Carbohydrate-energy restriction may protect the rat brain against oxidative damage and improve physical performance.Br J Nutr. 2003 Jan; 89(1):89-96.BJ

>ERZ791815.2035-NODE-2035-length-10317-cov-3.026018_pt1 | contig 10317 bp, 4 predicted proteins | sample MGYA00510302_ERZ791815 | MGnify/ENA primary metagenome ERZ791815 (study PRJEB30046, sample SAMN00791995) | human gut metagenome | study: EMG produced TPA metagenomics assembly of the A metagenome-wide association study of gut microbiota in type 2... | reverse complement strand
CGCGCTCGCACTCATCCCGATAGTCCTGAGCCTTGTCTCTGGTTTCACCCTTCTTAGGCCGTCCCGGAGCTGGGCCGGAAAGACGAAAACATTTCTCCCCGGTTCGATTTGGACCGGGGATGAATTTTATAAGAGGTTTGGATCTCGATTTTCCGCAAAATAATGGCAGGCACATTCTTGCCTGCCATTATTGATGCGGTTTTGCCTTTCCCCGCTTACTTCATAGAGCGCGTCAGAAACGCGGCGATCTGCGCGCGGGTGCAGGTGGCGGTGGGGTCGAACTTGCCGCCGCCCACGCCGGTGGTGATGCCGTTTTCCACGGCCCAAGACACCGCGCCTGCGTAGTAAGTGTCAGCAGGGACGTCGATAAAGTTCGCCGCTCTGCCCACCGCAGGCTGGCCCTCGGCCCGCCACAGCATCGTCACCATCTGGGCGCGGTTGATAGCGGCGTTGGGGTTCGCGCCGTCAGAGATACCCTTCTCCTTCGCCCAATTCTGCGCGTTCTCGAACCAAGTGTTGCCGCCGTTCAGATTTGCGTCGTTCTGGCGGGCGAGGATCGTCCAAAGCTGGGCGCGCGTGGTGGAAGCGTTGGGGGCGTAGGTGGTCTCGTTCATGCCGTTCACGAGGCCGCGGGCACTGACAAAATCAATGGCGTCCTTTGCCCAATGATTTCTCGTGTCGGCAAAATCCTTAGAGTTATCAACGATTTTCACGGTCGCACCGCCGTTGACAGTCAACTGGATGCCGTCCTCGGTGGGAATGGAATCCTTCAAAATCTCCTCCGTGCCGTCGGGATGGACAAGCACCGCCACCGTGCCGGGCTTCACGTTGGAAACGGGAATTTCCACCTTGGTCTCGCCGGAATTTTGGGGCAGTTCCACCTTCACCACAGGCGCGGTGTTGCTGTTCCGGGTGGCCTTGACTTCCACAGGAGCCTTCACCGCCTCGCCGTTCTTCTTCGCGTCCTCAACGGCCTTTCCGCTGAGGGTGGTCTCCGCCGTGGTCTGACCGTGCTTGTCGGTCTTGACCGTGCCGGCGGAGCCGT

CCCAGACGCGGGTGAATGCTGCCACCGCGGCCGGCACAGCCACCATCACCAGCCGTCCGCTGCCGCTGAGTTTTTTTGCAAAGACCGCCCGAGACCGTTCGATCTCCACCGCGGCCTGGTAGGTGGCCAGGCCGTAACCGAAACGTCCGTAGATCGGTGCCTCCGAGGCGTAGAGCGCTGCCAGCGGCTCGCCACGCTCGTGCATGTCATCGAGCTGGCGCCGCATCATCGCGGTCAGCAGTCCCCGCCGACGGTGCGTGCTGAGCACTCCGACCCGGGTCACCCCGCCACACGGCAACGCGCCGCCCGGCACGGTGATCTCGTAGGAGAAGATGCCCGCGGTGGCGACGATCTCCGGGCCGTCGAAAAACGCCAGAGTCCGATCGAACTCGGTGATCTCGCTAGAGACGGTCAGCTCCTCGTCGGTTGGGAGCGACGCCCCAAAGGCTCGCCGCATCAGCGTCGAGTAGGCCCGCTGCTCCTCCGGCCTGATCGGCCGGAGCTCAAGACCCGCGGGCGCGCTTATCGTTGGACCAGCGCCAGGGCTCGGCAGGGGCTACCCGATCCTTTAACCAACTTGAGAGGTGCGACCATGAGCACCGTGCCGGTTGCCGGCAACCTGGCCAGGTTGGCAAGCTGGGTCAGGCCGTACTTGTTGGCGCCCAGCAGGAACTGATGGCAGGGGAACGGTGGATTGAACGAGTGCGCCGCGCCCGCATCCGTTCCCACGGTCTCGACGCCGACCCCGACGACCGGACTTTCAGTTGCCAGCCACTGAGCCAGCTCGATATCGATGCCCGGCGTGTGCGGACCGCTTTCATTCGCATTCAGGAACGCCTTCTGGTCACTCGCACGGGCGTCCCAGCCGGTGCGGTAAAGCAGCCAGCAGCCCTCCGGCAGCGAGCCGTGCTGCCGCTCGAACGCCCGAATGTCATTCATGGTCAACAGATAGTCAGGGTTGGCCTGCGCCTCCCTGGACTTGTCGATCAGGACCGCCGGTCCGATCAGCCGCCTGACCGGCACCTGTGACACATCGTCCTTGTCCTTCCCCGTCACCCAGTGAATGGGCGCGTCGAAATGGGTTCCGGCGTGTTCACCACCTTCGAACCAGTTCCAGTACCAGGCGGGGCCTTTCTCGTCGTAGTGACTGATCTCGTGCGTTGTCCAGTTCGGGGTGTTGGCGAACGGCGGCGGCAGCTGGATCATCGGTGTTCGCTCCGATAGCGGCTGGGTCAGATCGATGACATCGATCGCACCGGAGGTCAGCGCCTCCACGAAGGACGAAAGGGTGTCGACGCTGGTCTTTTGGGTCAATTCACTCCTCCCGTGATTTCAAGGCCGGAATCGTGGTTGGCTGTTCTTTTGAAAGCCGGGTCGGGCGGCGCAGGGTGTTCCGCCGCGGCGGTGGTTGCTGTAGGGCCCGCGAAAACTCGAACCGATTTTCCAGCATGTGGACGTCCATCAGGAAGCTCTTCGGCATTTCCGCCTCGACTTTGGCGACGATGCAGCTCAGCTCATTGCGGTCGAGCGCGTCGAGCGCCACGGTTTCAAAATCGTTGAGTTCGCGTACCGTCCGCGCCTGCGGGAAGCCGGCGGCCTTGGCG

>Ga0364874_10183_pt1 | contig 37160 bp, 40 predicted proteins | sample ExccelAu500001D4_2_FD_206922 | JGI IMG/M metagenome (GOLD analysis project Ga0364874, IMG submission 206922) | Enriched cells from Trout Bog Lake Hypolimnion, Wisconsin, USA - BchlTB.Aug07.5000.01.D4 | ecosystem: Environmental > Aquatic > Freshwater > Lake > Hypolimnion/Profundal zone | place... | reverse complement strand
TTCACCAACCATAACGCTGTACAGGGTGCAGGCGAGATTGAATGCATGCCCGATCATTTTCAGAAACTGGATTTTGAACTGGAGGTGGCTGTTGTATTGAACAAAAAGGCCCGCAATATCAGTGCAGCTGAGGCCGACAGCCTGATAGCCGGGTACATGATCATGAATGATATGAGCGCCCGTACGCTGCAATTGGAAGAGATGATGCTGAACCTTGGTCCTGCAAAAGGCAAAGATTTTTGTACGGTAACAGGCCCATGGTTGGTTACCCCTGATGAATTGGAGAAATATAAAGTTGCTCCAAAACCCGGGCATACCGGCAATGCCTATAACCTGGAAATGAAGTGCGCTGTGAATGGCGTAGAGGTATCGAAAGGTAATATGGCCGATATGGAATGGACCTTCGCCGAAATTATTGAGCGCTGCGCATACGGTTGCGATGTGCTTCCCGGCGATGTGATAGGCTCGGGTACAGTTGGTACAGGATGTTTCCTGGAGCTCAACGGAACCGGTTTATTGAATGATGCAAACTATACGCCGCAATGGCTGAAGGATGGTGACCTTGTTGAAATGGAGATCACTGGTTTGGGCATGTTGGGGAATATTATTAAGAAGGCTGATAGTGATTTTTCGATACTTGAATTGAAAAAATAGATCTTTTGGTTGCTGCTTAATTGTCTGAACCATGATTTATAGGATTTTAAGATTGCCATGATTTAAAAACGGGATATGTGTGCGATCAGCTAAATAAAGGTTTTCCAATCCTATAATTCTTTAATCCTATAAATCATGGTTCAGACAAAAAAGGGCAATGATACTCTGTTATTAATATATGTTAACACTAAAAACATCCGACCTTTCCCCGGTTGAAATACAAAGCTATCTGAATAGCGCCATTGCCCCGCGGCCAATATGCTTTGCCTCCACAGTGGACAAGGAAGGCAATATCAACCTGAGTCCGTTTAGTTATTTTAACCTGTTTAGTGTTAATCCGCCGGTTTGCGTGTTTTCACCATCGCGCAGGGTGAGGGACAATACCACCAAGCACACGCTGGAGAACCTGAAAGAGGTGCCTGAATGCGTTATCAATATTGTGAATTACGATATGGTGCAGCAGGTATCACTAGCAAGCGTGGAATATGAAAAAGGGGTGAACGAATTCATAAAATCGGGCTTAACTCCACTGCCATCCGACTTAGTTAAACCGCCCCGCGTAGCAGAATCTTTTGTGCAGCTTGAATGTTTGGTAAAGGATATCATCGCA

Chronic energy restriction, alpha-tocopherol supplementation and their interaction with exhaustive exercise were investigated. Eleven-week-old male Wistar rats (n 6x 10) were fed either a control (C), a 30 % carbohydrate-energy-restricted control (R) or an alpha-tocopherol-supplemented (S) diet for 5 months. The animals in each diet were divided into exercised (E) and non-exercised (NE) groups. Before killing, the exercised rats were required to run to exhaustion (39 (se 6), 69 (se 11) and 18 (se 2) min for the C, R and S groups, respectively). Lipid peroxidation (thiobarbituric acid-reactive substances; TBARS), protein damage (reactive carbonyls) and alpha-tocopherol were determined in gastrocnemius, liver, brain and/or plasma. There was no difference in lipid peroxidation between the R and C groups, but in liver and muscle peroxidation appeared significantly lower in the S than the other two diets. TBARS in the brain were similar in all groups. On the other hand, reactive carbonyls showed that both the R and S diets reduced protein damage in the brain, while exhaustive exercise increased it. For liver and muscle, however, reactive carbonyl levels were similar in all groups. alpha-Tocopherol supplementation increased the vitamin concentrations in liver, muscle and plasma, but exercise decreased them in plasma and brain. Carbohydrate-energy restriction increased (P=0.0025) resistance to exhaustive exercise considerably without depleting stores of alpha-tocopherol or exacerbating oxidative damage in monitored tissues. It is concluded that while exhaustive exercise promotes a tissue-specific oxidative damage detectable only in brain proteins, both experimental diets tended to ameliorate this condition.